It's also safe to delete the entire WTF and WDB directories if you ever have a weird problem that you can't figure out. However if you do that, you'll lose all keybinds, chat settings, etc.
     
  15. ddtlm macrumors 65816

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    #15
    HiRez:

    Can't say for sure, but I think that OSX is pretty bad about "process juggling". Back in the day when I a had a G4-dual-800, I often caught it in the act. If you ask me, the GUI of OSX is fine and they should be hard at work making the core more efficient.
     
  16. Nermal thread starter Moderator

    Nermal

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    #16
    Deleting the WTF and WDB directories made a HUGE difference. It runs almost perfectly now, so a BIG thanks to you! :):)
     
  17. Chaszmyr macrumors 601

    Chaszmyr

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    #17
    First, OSX is already damn good compared to other operating systems.
    Second, while "process juggling" may or may not be specifically addressed, most of the major improvements in Tiger are back-end things.
    Third, without the best GUI on the market, Apple wouldn't be Apple.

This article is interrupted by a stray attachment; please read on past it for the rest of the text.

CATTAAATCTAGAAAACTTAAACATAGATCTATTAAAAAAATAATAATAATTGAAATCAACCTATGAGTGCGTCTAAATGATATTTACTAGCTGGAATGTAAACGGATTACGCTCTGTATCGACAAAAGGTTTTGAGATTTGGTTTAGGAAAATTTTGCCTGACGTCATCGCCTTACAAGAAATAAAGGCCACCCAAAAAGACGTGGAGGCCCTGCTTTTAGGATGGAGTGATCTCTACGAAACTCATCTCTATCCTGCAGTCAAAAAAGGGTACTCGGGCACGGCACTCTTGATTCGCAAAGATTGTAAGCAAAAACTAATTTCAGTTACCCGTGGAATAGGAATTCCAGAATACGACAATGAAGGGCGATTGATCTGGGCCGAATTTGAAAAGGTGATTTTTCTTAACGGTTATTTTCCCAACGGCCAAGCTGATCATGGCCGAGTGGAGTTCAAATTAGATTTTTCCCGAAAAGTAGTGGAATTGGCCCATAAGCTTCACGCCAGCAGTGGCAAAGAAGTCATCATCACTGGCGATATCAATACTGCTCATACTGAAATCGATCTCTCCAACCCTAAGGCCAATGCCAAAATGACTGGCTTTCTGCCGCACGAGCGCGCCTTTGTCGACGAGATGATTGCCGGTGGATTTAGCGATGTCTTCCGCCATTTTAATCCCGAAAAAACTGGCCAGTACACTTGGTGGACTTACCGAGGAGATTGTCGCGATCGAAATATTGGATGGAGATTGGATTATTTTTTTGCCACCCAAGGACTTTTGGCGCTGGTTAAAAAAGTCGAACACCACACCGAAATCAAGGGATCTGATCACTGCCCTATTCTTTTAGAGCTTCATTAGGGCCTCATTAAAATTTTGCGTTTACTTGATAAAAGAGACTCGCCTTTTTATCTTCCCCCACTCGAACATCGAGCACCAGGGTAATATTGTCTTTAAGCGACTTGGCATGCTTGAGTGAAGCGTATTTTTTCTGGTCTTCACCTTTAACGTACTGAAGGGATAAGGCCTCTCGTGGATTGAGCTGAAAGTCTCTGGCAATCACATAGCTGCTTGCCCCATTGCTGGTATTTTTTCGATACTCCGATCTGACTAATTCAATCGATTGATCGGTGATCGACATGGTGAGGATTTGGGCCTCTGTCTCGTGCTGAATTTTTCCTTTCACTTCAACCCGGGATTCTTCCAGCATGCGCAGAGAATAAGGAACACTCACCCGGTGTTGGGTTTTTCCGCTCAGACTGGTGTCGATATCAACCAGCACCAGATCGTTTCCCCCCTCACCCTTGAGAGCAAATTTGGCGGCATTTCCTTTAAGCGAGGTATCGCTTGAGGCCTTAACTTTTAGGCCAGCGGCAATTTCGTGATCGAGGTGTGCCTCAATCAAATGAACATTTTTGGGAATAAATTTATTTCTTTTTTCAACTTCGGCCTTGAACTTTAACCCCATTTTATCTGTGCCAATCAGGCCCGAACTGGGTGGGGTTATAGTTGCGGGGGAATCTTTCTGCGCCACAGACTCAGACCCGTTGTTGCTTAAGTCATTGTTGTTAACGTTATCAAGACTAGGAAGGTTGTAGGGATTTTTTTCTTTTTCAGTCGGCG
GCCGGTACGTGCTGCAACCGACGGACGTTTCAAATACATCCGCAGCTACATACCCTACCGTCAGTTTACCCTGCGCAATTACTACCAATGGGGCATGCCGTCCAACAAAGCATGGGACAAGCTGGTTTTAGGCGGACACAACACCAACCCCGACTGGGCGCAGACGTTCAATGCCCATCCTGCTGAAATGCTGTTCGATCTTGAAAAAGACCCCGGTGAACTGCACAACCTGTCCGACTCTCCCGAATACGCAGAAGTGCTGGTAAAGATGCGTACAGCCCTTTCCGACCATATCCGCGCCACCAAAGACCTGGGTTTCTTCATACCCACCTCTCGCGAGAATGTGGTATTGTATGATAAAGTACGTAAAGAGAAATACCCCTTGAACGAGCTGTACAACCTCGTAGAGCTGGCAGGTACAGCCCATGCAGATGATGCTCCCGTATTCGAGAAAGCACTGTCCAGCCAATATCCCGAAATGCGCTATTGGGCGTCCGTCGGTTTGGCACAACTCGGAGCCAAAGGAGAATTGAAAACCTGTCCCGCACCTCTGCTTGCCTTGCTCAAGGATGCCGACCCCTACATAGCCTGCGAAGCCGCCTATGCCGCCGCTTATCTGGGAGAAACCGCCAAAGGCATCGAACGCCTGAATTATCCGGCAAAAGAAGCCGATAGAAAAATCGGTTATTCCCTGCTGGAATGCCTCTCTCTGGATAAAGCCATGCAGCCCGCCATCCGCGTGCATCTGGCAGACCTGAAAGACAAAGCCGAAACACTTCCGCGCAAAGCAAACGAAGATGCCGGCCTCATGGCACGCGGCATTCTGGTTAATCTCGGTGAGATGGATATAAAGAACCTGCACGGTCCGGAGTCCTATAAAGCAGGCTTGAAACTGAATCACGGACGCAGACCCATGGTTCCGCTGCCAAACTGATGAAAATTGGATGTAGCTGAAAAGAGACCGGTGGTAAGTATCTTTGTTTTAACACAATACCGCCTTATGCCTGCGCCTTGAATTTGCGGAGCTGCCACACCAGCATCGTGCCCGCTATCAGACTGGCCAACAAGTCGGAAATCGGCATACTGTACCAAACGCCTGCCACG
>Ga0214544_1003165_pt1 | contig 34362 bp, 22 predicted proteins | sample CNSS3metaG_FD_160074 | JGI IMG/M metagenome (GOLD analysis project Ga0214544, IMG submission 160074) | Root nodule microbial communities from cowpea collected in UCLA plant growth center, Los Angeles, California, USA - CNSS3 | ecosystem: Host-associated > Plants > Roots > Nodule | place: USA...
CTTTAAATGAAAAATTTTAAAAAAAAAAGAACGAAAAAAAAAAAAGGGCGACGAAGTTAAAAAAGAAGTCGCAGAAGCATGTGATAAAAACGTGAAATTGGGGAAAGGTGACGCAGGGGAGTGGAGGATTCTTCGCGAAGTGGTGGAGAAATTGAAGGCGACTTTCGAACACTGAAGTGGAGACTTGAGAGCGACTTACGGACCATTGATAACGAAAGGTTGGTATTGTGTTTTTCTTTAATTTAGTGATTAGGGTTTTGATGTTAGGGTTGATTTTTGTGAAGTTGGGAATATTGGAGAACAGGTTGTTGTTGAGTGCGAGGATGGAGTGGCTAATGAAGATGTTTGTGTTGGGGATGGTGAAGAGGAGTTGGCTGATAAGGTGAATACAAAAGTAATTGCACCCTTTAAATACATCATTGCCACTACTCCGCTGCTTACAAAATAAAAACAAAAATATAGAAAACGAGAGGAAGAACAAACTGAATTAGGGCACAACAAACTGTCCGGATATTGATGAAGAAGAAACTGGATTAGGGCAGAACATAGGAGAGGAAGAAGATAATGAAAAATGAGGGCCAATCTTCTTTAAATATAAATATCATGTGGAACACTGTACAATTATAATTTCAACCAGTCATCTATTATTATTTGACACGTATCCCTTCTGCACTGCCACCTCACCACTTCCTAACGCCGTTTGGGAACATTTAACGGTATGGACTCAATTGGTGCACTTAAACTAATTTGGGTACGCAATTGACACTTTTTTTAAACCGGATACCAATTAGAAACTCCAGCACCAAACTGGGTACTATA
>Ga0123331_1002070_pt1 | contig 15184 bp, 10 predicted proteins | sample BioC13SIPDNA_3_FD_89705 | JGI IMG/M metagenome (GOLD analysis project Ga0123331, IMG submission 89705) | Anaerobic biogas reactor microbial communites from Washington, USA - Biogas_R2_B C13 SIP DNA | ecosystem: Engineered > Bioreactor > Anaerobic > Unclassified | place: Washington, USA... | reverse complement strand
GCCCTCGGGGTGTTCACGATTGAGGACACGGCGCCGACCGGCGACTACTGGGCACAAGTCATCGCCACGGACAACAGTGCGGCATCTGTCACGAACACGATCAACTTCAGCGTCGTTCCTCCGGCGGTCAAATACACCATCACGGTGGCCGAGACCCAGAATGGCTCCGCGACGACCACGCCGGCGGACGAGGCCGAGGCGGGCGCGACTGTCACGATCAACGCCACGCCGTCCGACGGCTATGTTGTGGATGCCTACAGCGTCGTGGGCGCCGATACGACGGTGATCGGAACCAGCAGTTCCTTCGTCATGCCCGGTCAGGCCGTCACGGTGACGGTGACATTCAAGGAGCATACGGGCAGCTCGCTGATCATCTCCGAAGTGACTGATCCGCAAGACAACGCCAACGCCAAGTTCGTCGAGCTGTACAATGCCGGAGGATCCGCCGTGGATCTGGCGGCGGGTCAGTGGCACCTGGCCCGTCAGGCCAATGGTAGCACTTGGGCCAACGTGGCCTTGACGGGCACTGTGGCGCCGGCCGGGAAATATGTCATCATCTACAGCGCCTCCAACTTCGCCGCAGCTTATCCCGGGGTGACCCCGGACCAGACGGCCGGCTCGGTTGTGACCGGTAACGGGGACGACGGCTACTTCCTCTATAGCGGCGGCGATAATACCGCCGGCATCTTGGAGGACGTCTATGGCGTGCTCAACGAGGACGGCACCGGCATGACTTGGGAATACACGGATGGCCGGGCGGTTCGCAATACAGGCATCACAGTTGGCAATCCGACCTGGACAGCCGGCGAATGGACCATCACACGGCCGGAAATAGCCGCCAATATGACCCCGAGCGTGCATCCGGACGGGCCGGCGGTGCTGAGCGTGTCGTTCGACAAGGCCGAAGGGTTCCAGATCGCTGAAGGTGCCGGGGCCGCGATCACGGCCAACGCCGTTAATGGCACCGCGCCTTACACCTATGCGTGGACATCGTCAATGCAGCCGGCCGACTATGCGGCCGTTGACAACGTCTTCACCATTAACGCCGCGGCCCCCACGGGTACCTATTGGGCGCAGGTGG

18. invaLPsion macrumors 65816

    invaLPsion

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    #18
    Are you sure? I don't think it is SMP aware, technically. In windowed mode, it only uses 40-60% of one of my processors.
     
  19. mrgreen4242 macrumors 601

    mrgreen4242

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    #19
    I'm pretty sure rbarris said that WoW offloads sound and a few other tasks to the second CPU if available.

    Rob
     
  20. rbarris macrumors 6502

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    #20
    a couple points:

    WoW definitely is SMP aware, but there's no easy way for it to get to maximum CPU utilization - i.e. 100% of both processors. The graphics are on one thread, and tasks such as sound, networking, file loading, are on another thread. There is one little section of the graphics code that itself is SMP aware also. In general though, with a program as large and complicated as WoW is, expecting it to perfectly use every cycle on both CPU's is just not possible assuming a finite amount of development time.